In the past, the city carried the total cost sent to the California Public Employees' Retirement System, known as CalPERS, but is gradually moving toward a point where all city employees must cover the required member contribution, which is 9% for safety employees and 7% for non-safety employees, City Manager Dave Kiff said.
"When times were fat and happy, in order to recruit the best employees possible, we paid their share," Kiff said.
In September, Newport Beach reported an $8-million deficit.
However, through various reductions in spending and adjustments to retirement plans, the city has reduced the deficit to $1 million, he said.
The 3.5% diverted from lifeguard salaries, effective from Feb. 27, is expected to contribute $90,000 of the average $6 million the city pays annually to CalPERS.
City firefighters are already paying 3.5% member contributions and other non-safety employees are paying 3.2%, Kiff said.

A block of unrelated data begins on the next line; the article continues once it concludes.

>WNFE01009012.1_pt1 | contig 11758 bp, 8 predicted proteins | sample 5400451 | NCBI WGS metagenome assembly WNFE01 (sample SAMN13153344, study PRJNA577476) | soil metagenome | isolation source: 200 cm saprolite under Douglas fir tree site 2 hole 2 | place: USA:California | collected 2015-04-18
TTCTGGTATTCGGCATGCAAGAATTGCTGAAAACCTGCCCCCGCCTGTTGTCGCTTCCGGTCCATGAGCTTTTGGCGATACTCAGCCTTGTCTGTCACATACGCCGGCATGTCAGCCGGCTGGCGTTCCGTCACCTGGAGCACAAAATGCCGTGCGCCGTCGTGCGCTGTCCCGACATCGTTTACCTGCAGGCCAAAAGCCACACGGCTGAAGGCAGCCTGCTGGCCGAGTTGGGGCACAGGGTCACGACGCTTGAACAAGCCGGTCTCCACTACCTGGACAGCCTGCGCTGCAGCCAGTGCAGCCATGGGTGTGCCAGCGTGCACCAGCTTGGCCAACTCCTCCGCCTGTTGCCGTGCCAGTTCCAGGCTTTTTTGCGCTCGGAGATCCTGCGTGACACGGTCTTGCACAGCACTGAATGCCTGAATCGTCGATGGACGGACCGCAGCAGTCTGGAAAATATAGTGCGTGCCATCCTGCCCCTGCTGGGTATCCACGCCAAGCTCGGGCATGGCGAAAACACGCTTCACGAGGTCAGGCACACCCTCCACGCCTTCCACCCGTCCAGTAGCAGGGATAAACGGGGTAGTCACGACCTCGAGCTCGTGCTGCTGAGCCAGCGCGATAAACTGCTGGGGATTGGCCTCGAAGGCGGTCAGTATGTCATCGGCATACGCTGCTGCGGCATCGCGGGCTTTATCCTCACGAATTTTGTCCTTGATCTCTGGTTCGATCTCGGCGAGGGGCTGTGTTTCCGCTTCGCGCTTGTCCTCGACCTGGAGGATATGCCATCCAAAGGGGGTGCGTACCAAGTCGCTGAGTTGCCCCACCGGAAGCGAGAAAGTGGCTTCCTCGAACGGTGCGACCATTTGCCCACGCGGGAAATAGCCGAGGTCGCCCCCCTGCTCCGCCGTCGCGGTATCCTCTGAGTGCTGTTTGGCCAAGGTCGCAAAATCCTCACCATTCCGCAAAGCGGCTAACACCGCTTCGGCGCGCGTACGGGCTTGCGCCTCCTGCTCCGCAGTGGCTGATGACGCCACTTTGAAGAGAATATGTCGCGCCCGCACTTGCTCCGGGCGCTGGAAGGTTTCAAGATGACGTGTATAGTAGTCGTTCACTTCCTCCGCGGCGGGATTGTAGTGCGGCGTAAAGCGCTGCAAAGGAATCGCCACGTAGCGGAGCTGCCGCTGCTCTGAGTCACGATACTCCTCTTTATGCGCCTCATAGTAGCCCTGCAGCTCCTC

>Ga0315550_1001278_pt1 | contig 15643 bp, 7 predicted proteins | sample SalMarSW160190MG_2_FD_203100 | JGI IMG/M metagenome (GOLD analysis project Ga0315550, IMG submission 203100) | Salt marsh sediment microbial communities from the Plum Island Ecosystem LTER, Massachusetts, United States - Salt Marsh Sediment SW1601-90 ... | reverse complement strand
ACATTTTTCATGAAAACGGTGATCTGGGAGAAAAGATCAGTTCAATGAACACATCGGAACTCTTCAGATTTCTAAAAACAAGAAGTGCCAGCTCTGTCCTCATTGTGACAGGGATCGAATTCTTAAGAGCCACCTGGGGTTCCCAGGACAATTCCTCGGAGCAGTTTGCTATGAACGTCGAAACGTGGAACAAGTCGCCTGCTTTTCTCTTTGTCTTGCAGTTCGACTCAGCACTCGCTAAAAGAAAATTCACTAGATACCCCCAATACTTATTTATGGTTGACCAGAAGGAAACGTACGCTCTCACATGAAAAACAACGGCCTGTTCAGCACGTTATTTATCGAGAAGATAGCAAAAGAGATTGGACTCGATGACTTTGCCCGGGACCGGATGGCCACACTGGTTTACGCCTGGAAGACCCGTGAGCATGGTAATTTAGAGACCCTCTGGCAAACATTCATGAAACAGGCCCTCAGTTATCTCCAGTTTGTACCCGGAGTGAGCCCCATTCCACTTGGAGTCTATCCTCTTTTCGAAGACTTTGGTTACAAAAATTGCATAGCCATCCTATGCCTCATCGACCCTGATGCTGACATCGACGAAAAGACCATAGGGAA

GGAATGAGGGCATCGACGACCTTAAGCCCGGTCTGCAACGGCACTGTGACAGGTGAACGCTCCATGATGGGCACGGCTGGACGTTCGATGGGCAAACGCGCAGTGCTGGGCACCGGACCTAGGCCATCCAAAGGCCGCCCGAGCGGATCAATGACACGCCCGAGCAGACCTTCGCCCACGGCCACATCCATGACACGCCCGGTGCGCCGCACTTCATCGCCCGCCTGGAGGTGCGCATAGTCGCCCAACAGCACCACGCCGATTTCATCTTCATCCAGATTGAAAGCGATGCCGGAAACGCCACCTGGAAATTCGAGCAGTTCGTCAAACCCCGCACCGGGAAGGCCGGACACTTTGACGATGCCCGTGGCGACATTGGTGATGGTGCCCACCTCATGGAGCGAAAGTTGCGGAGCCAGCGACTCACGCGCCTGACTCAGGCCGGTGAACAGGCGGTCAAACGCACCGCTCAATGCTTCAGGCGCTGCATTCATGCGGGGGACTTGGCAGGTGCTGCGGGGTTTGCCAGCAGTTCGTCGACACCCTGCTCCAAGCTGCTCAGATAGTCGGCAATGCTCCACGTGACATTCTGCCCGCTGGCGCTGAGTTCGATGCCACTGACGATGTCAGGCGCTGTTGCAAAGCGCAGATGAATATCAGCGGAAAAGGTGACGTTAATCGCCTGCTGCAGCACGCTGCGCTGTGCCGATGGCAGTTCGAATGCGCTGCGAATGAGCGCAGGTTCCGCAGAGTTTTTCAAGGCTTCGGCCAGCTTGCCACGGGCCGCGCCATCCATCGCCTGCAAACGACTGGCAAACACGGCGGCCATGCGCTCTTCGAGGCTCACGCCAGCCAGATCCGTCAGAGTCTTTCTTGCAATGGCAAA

"I really have to give [the association] credit, they really stepped forward to say that they can help," Kiff said. "And this is an important way to address the city's budget problem."
Also included in the new contract under the association's proposed memorandum of understanding is an increase in tuition reimbursement for education programs. Salaries and staffing are expected to remain unchanged.
"The [tuition reimbursement] could be very beneficial," Jacobsen said. "While many of us have our degrees, or advanced degrees, I always try to encourage all of our younger members to take advantage of it and get the education."
The meeting begins 7 p.m. Tuesday at City Hall, 3300 Newport Blvd.